Downspouts, Rain Barrels and Cisterns
Traditionally, roof runoff in Chicago has been routed via downspouts directly into the sewer system. However, the City of Chicago encourages the careful disconnection of downspouts so that roof runoff can flow directly into vegetated areas. There are several options for doing this:
1. Runoff can be sheeted across the lawn.
2. Runoff can be routed via a surface swale into a rain garden or onsite detention or retention facility (see separate discussions of these approaches).
3. Runoff can be temporarily stored in rain barrels or cisterns.
Rain barrels can effectively capture and store the runoff from small to moderate storms. The stored water then can be used to irrigate lawns and landscaped areas in between storm events.
The effectiveness of rain barrels (or cisterns) is a function of their storage volume in comparison to the size of the roof. In a simple residential example, a 1,200 square foot roof could utilize 55-gallon barrels to store runoff from downspouts at the four corners of the house. The resultant storage is equivalent to about 0.3 inches of runoff. While this volume will not substantially reduce flooding from large storms, it can considerably reduce direct runoff from smaller storms and divert water from the combined sewer system. The actual effectiveness of this approach will depend on the regular draining of rain barrels (such as for irrigation) between storm events. In that respect, rain barrels are most effective when used during the growing season.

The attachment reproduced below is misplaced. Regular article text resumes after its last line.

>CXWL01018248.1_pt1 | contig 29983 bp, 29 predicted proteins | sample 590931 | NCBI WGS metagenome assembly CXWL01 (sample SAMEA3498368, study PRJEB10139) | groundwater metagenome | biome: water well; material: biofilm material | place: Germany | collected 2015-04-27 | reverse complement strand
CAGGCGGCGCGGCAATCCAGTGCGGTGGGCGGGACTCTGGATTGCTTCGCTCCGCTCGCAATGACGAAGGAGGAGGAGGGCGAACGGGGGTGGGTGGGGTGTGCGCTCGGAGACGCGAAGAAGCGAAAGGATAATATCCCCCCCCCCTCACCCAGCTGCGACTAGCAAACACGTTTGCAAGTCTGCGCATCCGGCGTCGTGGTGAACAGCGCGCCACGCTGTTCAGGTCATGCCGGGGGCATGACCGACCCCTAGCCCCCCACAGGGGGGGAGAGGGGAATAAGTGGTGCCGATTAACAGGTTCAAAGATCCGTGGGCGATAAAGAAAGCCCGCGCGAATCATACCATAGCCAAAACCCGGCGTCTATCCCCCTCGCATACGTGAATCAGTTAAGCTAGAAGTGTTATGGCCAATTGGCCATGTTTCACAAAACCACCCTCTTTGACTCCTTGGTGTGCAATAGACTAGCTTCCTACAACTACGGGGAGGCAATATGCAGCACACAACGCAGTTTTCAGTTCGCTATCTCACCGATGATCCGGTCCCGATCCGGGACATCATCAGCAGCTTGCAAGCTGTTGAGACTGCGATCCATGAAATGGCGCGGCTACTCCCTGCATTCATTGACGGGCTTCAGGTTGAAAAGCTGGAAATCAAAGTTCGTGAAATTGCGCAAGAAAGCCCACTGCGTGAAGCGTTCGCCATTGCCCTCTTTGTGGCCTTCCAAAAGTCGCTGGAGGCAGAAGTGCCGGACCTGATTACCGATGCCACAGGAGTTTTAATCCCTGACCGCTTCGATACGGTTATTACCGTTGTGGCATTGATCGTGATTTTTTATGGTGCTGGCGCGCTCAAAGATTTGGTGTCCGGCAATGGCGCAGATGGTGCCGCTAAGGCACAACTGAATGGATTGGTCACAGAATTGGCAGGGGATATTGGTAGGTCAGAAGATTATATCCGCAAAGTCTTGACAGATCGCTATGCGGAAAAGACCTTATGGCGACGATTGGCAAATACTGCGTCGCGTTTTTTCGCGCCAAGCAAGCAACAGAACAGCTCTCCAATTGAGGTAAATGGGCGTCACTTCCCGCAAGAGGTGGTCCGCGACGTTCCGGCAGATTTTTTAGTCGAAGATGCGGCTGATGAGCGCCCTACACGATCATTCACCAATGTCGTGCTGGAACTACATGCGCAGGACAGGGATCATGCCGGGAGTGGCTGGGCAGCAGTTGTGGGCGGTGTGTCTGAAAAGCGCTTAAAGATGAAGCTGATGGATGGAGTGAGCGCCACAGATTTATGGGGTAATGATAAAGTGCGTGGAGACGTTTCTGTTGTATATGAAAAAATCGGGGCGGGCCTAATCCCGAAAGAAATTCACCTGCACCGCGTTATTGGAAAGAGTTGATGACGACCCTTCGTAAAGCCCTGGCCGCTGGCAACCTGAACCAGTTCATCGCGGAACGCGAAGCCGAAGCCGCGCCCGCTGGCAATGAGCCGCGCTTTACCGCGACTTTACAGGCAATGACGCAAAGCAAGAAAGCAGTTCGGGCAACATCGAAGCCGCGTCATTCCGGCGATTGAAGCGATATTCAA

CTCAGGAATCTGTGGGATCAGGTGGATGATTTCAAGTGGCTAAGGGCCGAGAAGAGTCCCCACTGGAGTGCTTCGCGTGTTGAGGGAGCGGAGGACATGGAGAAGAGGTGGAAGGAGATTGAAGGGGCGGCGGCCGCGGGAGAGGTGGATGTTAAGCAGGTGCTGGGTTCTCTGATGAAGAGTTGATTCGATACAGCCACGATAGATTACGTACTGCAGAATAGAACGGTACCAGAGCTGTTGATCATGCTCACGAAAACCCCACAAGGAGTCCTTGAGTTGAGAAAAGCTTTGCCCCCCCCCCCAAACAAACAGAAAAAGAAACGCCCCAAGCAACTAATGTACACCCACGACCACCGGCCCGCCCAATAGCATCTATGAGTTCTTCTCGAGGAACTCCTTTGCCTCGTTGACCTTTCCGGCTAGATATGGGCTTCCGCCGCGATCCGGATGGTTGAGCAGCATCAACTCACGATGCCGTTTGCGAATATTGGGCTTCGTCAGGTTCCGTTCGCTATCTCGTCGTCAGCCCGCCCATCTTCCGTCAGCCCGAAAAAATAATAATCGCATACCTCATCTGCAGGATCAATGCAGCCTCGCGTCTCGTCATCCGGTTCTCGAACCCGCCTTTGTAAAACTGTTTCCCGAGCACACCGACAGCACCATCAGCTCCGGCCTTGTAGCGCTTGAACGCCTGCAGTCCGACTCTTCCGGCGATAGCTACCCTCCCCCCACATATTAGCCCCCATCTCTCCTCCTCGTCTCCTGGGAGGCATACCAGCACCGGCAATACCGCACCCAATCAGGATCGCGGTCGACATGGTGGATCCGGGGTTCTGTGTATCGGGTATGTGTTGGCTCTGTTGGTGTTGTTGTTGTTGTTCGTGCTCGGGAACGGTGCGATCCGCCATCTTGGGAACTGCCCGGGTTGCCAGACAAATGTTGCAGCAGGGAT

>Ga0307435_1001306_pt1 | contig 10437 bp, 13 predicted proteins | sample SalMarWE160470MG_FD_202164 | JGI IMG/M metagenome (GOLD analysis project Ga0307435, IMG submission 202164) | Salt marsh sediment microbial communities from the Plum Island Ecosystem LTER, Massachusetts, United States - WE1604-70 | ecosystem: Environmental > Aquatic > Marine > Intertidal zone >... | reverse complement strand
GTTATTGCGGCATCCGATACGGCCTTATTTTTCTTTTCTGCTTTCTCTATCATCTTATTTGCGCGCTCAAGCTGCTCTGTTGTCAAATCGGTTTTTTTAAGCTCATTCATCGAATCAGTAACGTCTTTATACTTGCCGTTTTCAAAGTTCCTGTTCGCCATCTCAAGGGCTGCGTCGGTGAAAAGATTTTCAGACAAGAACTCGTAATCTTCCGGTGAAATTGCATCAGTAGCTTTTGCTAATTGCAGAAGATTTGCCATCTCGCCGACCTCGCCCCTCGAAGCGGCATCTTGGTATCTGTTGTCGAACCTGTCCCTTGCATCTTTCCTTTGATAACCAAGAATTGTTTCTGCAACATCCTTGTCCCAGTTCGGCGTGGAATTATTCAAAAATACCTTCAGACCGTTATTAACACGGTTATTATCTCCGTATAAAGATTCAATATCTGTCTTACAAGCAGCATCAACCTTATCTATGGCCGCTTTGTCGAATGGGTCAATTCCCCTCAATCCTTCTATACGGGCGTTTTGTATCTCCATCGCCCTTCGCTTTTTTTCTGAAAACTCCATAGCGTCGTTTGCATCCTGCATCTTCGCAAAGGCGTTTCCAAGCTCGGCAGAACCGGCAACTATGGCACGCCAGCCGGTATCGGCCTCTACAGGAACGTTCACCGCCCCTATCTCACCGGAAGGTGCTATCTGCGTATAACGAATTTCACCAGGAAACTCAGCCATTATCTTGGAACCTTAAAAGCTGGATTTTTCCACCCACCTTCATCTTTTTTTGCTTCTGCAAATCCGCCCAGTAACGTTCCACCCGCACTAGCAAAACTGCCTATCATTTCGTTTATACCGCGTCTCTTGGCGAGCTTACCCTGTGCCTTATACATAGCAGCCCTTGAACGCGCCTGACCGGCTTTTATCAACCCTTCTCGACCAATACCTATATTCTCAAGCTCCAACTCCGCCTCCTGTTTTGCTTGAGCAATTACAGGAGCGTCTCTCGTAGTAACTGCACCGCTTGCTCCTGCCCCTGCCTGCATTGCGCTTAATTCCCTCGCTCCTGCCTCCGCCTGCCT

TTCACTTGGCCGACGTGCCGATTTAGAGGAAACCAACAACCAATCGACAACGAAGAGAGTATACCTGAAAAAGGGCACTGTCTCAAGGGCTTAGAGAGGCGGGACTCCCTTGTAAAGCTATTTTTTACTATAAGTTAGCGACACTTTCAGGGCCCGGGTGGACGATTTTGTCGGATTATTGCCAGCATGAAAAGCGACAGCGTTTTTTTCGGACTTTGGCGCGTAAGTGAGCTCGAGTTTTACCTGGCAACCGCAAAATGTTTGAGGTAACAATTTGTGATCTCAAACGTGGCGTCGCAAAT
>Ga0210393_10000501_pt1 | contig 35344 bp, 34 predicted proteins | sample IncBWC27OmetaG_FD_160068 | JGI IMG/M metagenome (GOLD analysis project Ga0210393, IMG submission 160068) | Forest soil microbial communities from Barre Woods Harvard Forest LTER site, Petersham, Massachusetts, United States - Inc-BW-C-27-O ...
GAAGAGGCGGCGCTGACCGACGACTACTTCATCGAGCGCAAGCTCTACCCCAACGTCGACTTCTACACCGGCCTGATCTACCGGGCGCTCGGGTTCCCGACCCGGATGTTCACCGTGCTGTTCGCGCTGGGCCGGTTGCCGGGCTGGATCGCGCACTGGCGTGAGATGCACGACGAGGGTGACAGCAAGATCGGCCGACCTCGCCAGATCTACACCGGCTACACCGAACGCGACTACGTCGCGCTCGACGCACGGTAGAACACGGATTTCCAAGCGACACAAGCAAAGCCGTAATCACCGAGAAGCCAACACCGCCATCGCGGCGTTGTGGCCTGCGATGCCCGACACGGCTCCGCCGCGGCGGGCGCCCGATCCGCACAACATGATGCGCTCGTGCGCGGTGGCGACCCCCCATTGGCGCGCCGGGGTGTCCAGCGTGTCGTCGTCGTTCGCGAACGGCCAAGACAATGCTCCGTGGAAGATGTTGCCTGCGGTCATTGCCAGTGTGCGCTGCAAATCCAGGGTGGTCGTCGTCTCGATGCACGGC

Effective downspout disconnection requires that there be adequate landscaping or vegetation available to accept the water. Rain barrels are appropriate where vegetation is limited, provided that the collected water can overflow to open green space areas. Diversion and/or storage of roof runoff with rain barrels or cisterns is applicable to most residential, commercial and institutional properties in the City.
Occasional cleaning may be necessary to remove debris, such as leaves, coming off the rooftop. A mesh filter can be inserted at the top of a rain barrel. The barrel must be sealed during the warm months of the year to avoid mosquito breeding. To avoid freezing, the rain barrel should be drained prior to winter.
Typical costs for a ready-made rain barrel range from $20 to $150.Homeowners can reduce costs by making their own.
Much of the rain that falls on Chicago Center for Green Technology’s roof flows into four 3,000-gallon cisterns and is later used to water the landscape.